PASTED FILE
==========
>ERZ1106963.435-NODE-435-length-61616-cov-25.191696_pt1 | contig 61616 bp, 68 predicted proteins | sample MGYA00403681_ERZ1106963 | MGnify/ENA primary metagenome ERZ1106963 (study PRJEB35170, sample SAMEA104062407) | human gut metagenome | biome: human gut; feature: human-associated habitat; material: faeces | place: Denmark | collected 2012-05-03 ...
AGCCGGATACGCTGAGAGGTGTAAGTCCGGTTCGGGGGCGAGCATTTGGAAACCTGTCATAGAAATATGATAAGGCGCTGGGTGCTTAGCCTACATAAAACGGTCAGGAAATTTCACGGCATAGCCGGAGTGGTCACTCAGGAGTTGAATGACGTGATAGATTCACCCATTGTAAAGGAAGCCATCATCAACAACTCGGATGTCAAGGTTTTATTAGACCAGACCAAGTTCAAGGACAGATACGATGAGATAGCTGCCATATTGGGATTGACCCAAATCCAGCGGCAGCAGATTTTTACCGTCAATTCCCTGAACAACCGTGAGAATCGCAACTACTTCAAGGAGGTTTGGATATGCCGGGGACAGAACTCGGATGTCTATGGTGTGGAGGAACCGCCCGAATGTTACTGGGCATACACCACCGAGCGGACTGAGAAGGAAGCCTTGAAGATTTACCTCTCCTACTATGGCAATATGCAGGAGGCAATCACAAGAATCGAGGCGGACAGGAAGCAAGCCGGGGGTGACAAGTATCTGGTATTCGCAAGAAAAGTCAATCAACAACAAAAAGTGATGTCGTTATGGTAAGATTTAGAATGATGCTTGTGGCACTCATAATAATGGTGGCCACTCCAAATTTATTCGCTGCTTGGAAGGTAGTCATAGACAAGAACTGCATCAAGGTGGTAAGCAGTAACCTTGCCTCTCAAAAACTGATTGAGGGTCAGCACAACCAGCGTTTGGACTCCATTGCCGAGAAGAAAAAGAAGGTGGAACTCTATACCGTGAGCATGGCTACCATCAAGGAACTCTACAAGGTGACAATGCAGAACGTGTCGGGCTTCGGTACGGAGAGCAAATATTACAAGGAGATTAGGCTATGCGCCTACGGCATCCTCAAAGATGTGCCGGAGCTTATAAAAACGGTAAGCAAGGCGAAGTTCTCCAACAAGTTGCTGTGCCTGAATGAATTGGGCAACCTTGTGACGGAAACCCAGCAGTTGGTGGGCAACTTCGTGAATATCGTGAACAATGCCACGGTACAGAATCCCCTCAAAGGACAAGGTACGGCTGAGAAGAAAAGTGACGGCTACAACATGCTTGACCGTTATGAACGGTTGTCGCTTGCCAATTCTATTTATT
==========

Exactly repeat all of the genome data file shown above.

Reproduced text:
>ERZ1106963.435-NODE-435-length-61616-cov-25.191696_pt1 | contig 61616 bp, 68 predicted proteins | sample MGYA00403681_ERZ1106963 | MGnify/ENA primary metagenome ERZ1106963 (study PRJEB35170, sample SAMEA104062407) | human gut metagenome | biome: human gut; feature: human-associated habitat; material: faeces | place: Denmark | collected 2012-05-03 ...
AGCCGGATACGCTGAGAGGTGTAAGTCCGGTTCGGGGGCGAGCATTTGGAAACCTGTCATAGAAATATGATAAGGCGCTGGGTGCTTAGCCTACATAAAACGGTCAGGAAATTTCACGGCATAGCCGGAGTGGTCACTCAGGAGTTGAATGACGTGATAGATTCACCCATTGTAAAGGAAGCCATCATCAACAACTCGGATGTCAAGGTTTTATTAGACCAGACCAAGTTCAAGGACAGATACGATGAGATAGCTGCCATATTGGGATTGACCCAAATCCAGCGGCAGCAGATTTTTACCGTCAATTCCCTGAACAACCGTGAGAATCGCAACTACTTCAAGGAGGTTTGGATATGCCGGGGACAGAACTCGGATGTCTATGGTGTGGAGGAACCGCCCGAATGTTACTGGGCATACACCACCGAGCGGACTGAGAAGGAAGCCTTGAAGATTTACCTCTCCTACTATGGCAATATGCAGGAGGCAATCACAAGAATCGAGGCGGACAGGAAGCAAGCCGGGGGTGACAAGTATCTGGTATTCGCAAGAAAAGTCAATCAACAACAAAAAGTGATGTCGTTATGGTAAGATTTAGAATGATGCTTGTGGCACTCATAATAATGGTGGCCACTCCAAATTTATTCGCTGCTTGGAAGGTAGTCATAGACAAGAACTGCATCAAGGTGGTAAGCAGTAACCTTGCCTCTCAAAAACTGATTGAGGGTCAGCACAACCAGCGTTTGGACTCCATTGCCGAGAAGAAAAAGAAGGTGGAACTCTATACCGTGAGCATGGCTACCATCAAGGAACTCTACAAGGTGACAATGCAGAACGTGTCGGGCTTCGGTACGGAGAGCAAATATTACAAGGAGATTAGGCTATGCGCCTACGGCATCCTCAAAGATGTGCCGGAGCTTATAAAAACGGTAAGCAAGGCGAAGTTCTCCAACAAGTTGCTGTGCCTGAATGAATTGGGCAACCTTGTGACGGAAACCCAGCAGTTGGTGGGCAACTTCGTGAATATCGTGAACAATGCCACGGTACAGAATCCCCTCAAAGGACAAGGTACGGCTGAGAAGAAAAGTGACGGCTACAACATGCTTGACCGTTATGAACGGTTGTCGCTTGCCAATTCTATTTATT